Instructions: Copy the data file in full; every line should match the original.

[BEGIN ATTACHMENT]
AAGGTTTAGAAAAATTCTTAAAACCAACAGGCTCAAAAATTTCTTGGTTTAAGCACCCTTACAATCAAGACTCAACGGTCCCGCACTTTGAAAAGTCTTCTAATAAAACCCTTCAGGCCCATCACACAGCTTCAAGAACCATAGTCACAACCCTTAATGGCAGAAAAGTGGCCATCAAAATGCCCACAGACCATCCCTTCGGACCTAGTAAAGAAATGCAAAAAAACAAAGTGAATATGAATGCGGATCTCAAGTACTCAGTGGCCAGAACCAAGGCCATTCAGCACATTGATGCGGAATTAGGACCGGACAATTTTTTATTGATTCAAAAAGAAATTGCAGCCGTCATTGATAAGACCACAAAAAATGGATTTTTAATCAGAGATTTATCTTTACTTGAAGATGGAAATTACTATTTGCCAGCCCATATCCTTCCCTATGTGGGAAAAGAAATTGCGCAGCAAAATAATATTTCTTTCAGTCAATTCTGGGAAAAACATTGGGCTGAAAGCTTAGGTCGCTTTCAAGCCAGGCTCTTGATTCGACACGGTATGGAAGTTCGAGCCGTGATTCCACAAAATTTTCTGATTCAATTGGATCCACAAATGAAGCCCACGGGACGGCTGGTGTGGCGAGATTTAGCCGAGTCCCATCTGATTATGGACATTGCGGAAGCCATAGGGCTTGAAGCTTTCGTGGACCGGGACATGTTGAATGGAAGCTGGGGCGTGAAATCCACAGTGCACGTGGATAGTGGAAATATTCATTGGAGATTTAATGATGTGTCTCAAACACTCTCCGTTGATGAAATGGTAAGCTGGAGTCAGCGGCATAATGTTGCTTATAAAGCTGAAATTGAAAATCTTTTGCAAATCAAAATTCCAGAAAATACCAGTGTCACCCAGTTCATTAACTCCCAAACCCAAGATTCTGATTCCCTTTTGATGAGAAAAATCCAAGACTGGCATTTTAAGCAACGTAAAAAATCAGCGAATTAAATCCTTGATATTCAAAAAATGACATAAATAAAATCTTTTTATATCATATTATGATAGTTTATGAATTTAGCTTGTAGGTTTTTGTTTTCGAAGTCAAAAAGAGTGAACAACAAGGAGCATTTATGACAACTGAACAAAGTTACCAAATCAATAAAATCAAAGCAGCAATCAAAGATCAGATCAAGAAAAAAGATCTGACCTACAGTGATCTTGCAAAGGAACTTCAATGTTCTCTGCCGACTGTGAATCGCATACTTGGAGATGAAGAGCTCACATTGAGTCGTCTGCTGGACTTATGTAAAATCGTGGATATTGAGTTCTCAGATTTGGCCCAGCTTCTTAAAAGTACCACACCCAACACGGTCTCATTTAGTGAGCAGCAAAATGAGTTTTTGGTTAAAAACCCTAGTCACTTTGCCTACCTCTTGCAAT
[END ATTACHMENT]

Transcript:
AAGGTTTAGAAAAATTCTTAAAACCAACAGGCTCAAAAATTTCTTGGTTTAAGCACCCTTACAATCAAGACTCAACGGTCCCGCACTTTGAAAAGTCTTCTAATAAAACCCTTCAGGCCCATCACACAGCTTCAAGAACCATAGTCACAACCCTTAATGGCAGAAAAGTGGCCATCAAAATGCCCACAGACCATCCCTTCGGACCTAGTAAAGAAATGCAAAAAAACAAAGTGAATATGAATGCGGATCTCAAGTACTCAGTGGCCAGAACCAAGGCCATTCAGCACATTGATGCGGAATTAGGACCGGACAATTTTTTATTGATTCAAAAAGAAATTGCAGCCGTCATTGATAAGACCACAAAAAATGGATTTTTAATCAGAGATTTATCTTTACTTGAAGATGGAAATTACTATTTGCCAGCCCATATCCTTCCCTATGTGGGAAAAGAAATTGCGCAGCAAAATAATATTTCTTTCAGTCAATTCTGGGAAAAACATTGGGCTGAAAGCTTAGGTCGCTTTCAAGCCAGGCTCTTGATTCGACACGGTATGGAAGTTCGAGCCGTGATTCCACAAAATTTTCTGATTCAATTGGATCCACAAATGAAGCCCACGGGACGGCTGGTGTGGCGAGATTTAGCCGAGTCCCATCTGATTATGGACATTGCGGAAGCCATAGGGCTTGAAGCTTTCGTGGACCGGGACATGTTGAATGGAAGCTGGGGCGTGAAATCCACAGTGCACGTGGATAGTGGAAATATTCATTGGAGATTTAATGATGTGTCTCAAACACTCTCCGTTGATGAAATGGTAAGCTGGAGTCAGCGGCATAATGTTGCTTATAAAGCTGAAATTGAAAATCTTTTGCAAATCAAAATTCCAGAAAATACCAGTGTCACCCAGTTCATTAACTCCCAAACCCAAGATTCTGATTCCCTTTTGATGAGAAAAATCCAAGACTGGCATTTTAAGCAACGTAAAAAATCAGCGAATTAAATCCTTGATATTCAAAAAATGACATAAATAAAATCTTTTTATATCATATTATGATAGTTTATGAATTTAGCTTGTAGGTTTTTGTTTTCGAAGTCAAAAAGAGTGAACAACAAGGAGCATTTATGACAACTGAACAAAGTTACCAAATCAATAAAATCAAAGCAGCAATCAAAGATCAGATCAAGAAAAAAGATCTGACCTACAGTGATCTTGCAAAGGAACTTCAATGTTCTCTGCCGACTGTGAATCGCATACTTGGAGATGAAGAGCTCACATTGAGTCGTCTGCTGGACTTATGTAAAATCGTGGATATTGAGTTCTCAGATTTGGCCCAGCTTCTTAAAAGTACCACACCCAACACGGTCTCATTTAGTGAGCAGCAAAATGAGTTTTTGGTTAAAAACCCTAGTCACTTTGCCTACCTCTTGCAAT